A federal court's ruling on Monday declaring parts of federal health care reform unconstitutional elicited plenty of reaction in Texas, which is part of a separate attempt to repeal the new law.
Henry E. Hudson, a federal district judge in Virgina, took issue with a key provision in the law requiring that most Americans obtain health insurance. And though the ruling won't have any effect until the mandate for coverage is implemented in 2014, Texas Attorney General Greg Abbott says it, along with a few cases still to be heard, will help repeal efforts.
"As a result, these cases are going to work their way up through the appellate system," Abbott says. "And I believe almost to a point of certainty that the United State Supreme Court will be taking the case. But that will be a couple of years down the road."
The Virginia ruling is the third to address the constitutionality of the law but the first to find against it. Scot Powe, a professor at the University of Texas School of Law and a Supreme Court historian, says politics — not the merits of the case — have led to the different outcomes.
"The two [rulings] in favor of the law have been issued by Democratic federal district judges. The one against the law was issued by a Republican federal judge," Powe says. "Party affiliation explains everything."
Audio: Ben Philpott's story for KUT News
That's not to say that Powe expects a nonpartisan ruling if the case finally winds up at the U.S. Supreme Court. More and more, Powe says, the high court is deciding cases along political lines: four liberal justices against four conservative justices, with Justice Anthony Kennedy casting the deciding vote. But solely following previous case law, the court would easily vote to uphold the health care law, Powe says.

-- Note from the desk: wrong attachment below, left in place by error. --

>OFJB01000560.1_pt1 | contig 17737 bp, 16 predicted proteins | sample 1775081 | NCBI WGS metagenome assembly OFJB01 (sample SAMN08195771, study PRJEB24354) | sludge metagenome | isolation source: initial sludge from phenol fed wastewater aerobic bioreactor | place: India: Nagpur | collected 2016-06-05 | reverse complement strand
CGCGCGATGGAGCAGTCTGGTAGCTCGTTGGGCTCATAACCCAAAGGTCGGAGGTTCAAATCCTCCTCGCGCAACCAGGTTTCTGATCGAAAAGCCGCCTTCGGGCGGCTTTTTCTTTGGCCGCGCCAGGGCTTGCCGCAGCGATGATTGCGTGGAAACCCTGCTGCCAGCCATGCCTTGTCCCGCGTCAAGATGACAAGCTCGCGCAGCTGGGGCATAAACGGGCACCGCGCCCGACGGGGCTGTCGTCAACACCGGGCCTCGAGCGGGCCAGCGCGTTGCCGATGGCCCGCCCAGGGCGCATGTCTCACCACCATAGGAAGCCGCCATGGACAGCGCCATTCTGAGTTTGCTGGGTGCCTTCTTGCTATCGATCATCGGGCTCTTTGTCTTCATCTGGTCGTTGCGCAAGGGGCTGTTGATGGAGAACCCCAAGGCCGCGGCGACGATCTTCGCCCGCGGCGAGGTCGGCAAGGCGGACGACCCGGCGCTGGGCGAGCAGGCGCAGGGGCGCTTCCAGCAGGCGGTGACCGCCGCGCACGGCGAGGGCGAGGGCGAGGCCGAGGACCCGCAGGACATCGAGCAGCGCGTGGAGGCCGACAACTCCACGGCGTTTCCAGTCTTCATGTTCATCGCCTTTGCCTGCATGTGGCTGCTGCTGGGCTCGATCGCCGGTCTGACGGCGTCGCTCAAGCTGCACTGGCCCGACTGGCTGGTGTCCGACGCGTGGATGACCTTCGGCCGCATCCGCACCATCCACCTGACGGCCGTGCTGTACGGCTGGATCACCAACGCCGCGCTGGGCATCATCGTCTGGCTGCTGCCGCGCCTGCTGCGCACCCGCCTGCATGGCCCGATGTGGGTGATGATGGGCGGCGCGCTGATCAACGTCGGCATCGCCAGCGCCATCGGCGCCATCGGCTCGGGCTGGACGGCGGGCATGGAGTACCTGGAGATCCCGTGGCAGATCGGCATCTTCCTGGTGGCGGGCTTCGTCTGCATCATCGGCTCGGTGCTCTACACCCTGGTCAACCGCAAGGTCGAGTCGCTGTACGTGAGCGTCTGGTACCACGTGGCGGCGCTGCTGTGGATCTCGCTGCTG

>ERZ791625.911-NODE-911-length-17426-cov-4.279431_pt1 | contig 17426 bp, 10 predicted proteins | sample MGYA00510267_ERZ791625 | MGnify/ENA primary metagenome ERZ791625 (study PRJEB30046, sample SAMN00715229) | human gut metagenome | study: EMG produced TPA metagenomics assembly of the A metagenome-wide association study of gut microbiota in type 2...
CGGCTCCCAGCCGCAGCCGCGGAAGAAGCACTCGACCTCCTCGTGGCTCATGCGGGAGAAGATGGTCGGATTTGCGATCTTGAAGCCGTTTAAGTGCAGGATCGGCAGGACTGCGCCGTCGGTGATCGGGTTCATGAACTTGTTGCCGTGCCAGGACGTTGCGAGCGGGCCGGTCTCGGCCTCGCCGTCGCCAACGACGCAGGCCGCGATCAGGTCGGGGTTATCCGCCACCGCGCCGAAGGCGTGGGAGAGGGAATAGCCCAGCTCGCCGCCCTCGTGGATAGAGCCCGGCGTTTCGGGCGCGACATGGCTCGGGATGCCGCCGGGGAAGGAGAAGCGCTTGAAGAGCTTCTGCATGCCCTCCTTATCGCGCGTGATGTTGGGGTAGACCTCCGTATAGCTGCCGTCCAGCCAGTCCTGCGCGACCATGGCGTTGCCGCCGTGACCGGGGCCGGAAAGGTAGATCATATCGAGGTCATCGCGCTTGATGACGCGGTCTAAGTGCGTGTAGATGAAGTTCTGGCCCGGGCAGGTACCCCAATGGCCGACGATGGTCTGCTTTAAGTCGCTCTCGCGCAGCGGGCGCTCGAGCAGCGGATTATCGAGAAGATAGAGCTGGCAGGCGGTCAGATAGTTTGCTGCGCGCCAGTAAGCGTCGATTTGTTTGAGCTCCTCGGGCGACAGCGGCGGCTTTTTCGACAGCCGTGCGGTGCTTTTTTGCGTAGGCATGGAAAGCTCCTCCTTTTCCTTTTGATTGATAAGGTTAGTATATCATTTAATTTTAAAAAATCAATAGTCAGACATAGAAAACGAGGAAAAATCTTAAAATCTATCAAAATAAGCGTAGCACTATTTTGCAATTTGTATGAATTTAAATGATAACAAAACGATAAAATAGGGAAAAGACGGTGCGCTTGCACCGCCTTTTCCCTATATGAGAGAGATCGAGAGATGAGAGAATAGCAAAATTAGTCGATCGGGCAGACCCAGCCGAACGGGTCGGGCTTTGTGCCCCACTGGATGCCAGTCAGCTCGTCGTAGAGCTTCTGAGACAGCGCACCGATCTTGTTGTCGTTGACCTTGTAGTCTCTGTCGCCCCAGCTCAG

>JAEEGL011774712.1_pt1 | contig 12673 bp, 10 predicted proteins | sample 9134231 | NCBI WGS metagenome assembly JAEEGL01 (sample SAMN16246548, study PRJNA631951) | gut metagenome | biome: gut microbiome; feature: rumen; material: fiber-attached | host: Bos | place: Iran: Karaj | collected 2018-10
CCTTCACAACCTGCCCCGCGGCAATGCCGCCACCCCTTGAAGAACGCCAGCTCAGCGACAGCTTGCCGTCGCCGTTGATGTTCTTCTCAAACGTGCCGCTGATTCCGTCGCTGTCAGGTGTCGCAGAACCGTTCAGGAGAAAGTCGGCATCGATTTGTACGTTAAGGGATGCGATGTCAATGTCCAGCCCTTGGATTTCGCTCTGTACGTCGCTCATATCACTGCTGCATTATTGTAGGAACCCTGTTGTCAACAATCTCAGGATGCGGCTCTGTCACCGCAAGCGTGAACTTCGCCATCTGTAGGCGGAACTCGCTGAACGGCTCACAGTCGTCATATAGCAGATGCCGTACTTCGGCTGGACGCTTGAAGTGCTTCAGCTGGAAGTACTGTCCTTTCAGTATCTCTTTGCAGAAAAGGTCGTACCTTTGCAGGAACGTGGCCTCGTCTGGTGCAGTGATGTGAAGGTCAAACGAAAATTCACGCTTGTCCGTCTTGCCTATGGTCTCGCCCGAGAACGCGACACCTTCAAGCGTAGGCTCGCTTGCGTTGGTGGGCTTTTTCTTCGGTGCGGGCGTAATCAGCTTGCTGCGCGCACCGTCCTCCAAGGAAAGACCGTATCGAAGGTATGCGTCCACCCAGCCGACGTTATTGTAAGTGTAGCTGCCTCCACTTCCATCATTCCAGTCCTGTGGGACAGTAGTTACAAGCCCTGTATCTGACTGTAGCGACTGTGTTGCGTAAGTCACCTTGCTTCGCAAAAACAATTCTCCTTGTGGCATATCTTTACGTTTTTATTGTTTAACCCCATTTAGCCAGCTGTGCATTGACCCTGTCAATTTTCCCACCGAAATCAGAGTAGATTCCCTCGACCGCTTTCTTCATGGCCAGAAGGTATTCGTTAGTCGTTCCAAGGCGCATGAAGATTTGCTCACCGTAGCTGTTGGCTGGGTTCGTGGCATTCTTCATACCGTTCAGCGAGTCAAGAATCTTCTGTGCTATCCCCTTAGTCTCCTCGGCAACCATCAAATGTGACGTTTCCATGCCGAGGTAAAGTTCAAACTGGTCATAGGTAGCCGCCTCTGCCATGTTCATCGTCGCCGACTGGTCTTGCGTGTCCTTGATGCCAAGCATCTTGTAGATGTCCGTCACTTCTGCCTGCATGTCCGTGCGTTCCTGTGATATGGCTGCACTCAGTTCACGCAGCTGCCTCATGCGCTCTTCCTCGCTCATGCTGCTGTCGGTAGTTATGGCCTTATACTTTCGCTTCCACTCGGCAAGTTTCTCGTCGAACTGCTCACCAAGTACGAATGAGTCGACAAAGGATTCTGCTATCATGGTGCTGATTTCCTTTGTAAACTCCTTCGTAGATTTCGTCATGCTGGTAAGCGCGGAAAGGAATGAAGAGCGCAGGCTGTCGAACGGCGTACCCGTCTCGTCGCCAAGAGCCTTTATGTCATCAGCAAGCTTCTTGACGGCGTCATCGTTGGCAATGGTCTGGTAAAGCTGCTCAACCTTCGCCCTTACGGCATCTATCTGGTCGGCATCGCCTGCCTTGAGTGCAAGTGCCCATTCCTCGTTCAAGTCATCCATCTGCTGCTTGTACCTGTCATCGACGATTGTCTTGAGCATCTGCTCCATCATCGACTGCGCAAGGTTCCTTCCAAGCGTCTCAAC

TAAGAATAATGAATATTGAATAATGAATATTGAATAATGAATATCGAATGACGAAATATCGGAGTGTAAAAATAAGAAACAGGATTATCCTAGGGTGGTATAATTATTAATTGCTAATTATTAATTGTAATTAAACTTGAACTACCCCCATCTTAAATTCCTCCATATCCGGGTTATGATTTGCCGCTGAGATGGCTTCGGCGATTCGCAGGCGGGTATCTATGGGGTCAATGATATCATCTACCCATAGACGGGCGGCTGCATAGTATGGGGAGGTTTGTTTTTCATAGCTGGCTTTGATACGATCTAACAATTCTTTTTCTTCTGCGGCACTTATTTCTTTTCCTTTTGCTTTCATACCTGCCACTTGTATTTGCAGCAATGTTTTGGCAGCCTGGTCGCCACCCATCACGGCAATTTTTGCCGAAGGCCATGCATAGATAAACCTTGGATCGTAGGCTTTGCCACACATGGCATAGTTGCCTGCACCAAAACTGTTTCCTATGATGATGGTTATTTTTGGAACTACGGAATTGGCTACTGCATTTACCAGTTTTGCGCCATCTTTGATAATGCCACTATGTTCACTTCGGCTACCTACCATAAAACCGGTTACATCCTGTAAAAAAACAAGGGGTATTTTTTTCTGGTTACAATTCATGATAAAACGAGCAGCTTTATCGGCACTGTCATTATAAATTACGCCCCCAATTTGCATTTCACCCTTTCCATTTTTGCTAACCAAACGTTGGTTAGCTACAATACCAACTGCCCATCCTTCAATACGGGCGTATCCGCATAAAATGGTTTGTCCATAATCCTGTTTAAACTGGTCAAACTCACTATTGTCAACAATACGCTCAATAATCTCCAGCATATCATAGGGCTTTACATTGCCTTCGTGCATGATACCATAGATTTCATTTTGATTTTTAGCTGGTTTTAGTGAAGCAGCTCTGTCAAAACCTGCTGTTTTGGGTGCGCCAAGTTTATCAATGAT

"On the other hand, the Supreme Court is unlikely to hear a case for another year or so," Powe says. "And it if waits two years, it will be influenced by the 2012 elections."
Texas and 19 other states have their own lawsuit, set to be heard Thursday in a federal courtroom in Florida. Abbott says the suit, in addition to challenging the insurance mandate, also aims to secure a judge's injunction to stop an expansion of Medicaid.
Even with an injunction, the Supreme Court will have the final say. But for now, a ruling from the Florida judge could give Texas lawmakers more flexibility to make changes to its Medicaid and Children's Health Insurance Program — changes that for now, becuase of the new health care law, can't be made without monetary penalties.
"The ruling by the federal court in the Texas lawsuit will definitely come out in the early stages of the next Texas legislative session," Abbott says. "And as a result, the Legislature can evaluate that ruling and make decisions base upon that ruling."